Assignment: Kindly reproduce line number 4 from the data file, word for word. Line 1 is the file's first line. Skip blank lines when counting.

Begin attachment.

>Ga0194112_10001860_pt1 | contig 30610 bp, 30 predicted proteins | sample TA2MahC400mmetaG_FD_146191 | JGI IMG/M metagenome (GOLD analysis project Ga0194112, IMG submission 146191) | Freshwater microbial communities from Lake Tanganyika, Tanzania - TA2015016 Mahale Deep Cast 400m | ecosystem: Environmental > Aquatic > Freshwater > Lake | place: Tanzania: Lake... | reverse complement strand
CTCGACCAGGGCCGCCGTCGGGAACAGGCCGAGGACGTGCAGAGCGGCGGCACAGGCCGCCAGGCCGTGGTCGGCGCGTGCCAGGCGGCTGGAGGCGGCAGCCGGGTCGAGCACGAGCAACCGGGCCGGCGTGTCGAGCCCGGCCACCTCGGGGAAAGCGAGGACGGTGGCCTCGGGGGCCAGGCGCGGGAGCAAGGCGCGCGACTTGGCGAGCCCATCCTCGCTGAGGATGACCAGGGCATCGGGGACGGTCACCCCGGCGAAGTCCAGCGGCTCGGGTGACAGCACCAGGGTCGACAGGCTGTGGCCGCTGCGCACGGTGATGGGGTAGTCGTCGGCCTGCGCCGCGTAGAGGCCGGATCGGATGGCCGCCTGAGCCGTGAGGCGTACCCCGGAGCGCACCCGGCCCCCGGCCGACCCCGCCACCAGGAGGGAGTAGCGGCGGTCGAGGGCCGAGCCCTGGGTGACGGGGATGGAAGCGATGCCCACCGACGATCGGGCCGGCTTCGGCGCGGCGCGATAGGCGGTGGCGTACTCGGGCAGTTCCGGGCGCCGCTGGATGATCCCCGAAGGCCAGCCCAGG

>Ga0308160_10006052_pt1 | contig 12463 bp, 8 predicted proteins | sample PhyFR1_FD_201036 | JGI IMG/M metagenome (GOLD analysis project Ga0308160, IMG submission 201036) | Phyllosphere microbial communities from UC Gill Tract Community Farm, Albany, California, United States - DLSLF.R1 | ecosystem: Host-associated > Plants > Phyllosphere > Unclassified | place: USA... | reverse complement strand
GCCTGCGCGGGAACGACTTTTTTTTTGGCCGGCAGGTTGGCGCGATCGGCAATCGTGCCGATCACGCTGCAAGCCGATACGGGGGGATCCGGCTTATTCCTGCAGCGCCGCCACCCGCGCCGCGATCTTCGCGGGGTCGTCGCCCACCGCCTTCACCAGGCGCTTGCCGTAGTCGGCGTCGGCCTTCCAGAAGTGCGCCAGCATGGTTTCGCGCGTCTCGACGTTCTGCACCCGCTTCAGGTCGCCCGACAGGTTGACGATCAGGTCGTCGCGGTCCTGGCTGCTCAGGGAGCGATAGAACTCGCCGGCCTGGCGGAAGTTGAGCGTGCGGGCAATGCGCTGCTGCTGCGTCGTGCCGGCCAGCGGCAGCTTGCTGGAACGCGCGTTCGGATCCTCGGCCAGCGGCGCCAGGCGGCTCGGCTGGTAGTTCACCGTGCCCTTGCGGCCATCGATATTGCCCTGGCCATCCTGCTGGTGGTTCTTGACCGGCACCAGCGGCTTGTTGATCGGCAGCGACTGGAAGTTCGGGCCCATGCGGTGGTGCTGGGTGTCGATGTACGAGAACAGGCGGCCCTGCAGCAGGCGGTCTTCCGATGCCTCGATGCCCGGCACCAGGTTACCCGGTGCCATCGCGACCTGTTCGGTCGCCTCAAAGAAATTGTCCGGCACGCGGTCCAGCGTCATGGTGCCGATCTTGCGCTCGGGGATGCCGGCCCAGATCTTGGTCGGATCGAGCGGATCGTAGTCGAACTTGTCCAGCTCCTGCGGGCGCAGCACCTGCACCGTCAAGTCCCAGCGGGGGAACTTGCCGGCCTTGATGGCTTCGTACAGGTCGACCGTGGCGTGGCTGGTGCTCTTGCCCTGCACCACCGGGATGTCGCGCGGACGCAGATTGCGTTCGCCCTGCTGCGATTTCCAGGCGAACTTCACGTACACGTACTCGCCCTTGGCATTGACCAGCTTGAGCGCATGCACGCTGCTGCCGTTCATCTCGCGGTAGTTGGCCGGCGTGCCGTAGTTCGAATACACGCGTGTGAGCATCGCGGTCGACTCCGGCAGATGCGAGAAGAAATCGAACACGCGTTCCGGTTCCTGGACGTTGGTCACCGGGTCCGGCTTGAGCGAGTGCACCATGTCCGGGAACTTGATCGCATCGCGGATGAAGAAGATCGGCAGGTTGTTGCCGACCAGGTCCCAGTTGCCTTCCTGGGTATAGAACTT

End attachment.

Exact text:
GCCTGCGCGGGAACGACTTTTTTTTTGGCCGGCAGGTTGGCGCGATCGGCAATCGTGCCGATCACGCTGCAAGCCGATACGGGGGGATCCGGCTTATTCCTGCAGCGCCGCCACCCGCGCCGCGATCTTCGCGGGGTCGTCGCCCACCGCCTTCACCAGGCGCTTGCCGTAGTCGGCGTCGGCCTTCCAGAAGTGCGCCAGCATGGTTTCGCGCGTCTCGACGTTCTGCACCCGCTTCAGGTCGCCCGACAGGTTGACGATCAGGTCGTCGCGGTCCTGGCTGCTCAGGGAGCGATAGAACTCGCCGGCCTGGCGGAAGTTGAGCGTGCGGGCAATGCGCTGCTGCTGCGTCGTGCCGGCCAGCGGCAGCTTGCTGGAACGCGCGTTCGGATCCTCGGCCAGCGGCGCCAGGCGGCTCGGCTGGTAGTTCACCGTGCCCTTGCGGCCATCGATATTGCCCTGGCCATCCTGCTGGTGGTTCTTGACCGGCACCAGCGGCTTGTTGATCGGCAGCGACTGGAAGTTCGGGCCCATGCGGTGGTGCTGGGTGTCGATGTACGAGAACAGGCGGCCCTGCAGCAGGCGGTCTTCCGATGCCTCGATGCCCGGCACCAGGTTACCCGGTGCCATCGCGACCTGTTCGGTCGCCTCAAAGAAATTGTCCGGCACGCGGTCCAGCGTCATGGTGCCGATCTTGCGCTCGGGGATGCCGGCCCAGATCTTGGTCGGATCGAGCGGATCGTAGTCGAACTTGTCCAGCTCCTGCGGGCGCAGCACCTGCACCGTCAAGTCCCAGCGGGGGAACTTGCCGGCCTTGATGGCTTCGTACAGGTCGACCGTGGCGTGGCTGGTGCTCTTGCCCTGCACCACCGGGATGTCGCGCGGACGCAGATTGCGTTCGCCCTGCTGCGATTTCCAGGCGAACTTCACGTACACGTACTCGCCCTTGGCATTGACCAGCTTGAGCGCATGCACGCTGCTGCCGTTCATCTCGCGGTAGTTGGCCGGCGTGCCGTAGTTCGAATACACGCGTGTGAGCATCGCGGTCGACTCCGGCAGATGCGAGAAGAAATCGAACACGCGTTCCGGTTCCTGGACGTTGGTCACCGGGTCCGGCTTGAGCGAGTGCACCATGTCCGGGAACTTGATCGCATCGCGGATGAAGAAGATCGGCAGGTTGTTGCCGACCAGGTCCCAGTTGCCTTCCTGGGTATAGAACTT